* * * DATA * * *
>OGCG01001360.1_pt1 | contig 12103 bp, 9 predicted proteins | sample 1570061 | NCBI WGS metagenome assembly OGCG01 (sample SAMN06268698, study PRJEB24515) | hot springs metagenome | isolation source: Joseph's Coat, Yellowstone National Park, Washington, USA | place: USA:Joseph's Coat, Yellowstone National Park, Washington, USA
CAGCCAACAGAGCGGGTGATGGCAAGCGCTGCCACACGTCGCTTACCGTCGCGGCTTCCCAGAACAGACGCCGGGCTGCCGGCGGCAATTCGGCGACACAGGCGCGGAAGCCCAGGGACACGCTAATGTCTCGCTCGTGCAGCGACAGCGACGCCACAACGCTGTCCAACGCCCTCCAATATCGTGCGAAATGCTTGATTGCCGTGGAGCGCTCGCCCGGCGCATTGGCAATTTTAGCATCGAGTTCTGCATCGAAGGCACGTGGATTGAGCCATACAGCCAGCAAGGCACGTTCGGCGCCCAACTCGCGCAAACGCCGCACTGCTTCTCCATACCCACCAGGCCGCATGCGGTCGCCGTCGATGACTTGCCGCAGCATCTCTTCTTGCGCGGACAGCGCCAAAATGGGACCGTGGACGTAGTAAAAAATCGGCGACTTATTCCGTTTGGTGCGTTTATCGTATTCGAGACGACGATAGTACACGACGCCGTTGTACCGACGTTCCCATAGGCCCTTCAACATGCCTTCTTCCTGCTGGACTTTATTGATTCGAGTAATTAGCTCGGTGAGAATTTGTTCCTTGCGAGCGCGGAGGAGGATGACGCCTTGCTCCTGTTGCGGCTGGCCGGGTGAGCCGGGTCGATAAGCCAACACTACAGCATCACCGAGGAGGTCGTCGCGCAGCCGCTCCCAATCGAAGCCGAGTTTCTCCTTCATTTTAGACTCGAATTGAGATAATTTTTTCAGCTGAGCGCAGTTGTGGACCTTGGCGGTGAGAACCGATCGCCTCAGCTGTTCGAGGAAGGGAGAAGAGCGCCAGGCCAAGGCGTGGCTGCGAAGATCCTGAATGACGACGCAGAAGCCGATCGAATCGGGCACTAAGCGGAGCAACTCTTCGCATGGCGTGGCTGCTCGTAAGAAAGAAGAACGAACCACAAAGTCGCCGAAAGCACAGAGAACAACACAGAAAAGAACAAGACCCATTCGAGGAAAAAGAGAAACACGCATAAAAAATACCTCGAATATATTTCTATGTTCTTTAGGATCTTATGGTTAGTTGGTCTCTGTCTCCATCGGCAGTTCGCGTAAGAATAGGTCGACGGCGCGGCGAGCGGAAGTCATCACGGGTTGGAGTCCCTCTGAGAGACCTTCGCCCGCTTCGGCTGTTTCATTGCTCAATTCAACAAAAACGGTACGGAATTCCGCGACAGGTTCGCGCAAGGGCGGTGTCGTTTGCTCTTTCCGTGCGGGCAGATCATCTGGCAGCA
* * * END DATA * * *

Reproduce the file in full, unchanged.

>OGCG01001360.1_pt1 | contig 12103 bp, 9 predicted proteins | sample 1570061 | NCBI WGS metagenome assembly OGCG01 (sample SAMN06268698, study PRJEB24515) | hot springs metagenome | isolation source: Joseph's Coat, Yellowstone National Park, Washington, USA | place: USA:Joseph's Coat, Yellowstone National Park, Washington, USA
CAGCCAACAGAGCGGGTGATGGCAAGCGCTGCCACACGTCGCTTACCGTCGCGGCTTCCCAGAACAGACGCCGGGCTGCCGGCGGCAATTCGGCGACACAGGCGCGGAAGCCCAGGGACACGCTAATGTCTCGCTCGTGCAGCGACAGCGACGCCACAACGCTGTCCAACGCCCTCCAATATCGTGCGAAATGCTTGATTGCCGTGGAGCGCTCGCCCGGCGCATTGGCAATTTTAGCATCGAGTTCTGCATCGAAGGCACGTGGATTGAGCCATACAGCCAGCAAGGCACGTTCGGCGCCCAACTCGCGCAAACGCCGCACTGCTTCTCCATACCCACCAGGCCGCATGCGGTCGCCGTCGATGACTTGCCGCAGCATCTCTTCTTGCGCGGACAGCGCCAAAATGGGACCGTGGACGTAGTAAAAAATCGGCGACTTATTCCGTTTGGTGCGTTTATCGTATTCGAGACGACGATAGTACACGACGCCGTTGTACCGACGTTCCCATAGGCCCTTCAACATGCCTTCTTCCTGCTGGACTTTATTGATTCGAGTAATTAGCTCGGTGAGAATTTGTTCCTTGCGAGCGCGGAGGAGGATGACGCCTTGCTCCTGTTGCGGCTGGCCGGGTGAGCCGGGTCGATAAGCCAACACTACAGCATCACCGAGGAGGTCGTCGCGCAGCCGCTCCCAATCGAAGCCGAGTTTCTCCTTCATTTTAGACTCGAATTGAGATAATTTTTTCAGCTGAGCGCAGTTGTGGACCTTGGCGGTGAGAACCGATCGCCTCAGCTGTTCGAGGAAGGGAGAAGAGCGCCAGGCCAAGGCGTGGCTGCGAAGATCCTGAATGACGACGCAGAAGCCGATCGAATCGGGCACTAAGCGGAGCAACTCTTCGCATGGCGTGGCTGCTCGTAAGAAAGAAGAACGAACCACAAAGTCGCCGAAAGCACAGAGAACAACACAGAAAAGAACAAGACCCATTCGAGGAAAAAGAGAAACACGCATAAAAAATACCTCGAATATATTTCTATGTTCTTTAGGATCTTATGGTTAGTTGGTCTCTGTCTCCATCGGCAGTTCGCGTAAGAATAGGTCGACGGCGCGGCGAGCGGAAGTCATCACGGGTTGGAGTCCCTCTGAGAGACCTTCGCCCGCTTCGGCTGTTTCATTGCTCAATTCAACAAAAACGGTACGGAATTCCGCGACAGGTTCGCGCAAGGGCGGTGTCGTTTGCTCTTTCCGTGCGGGCAGATCATCTGGCAGCA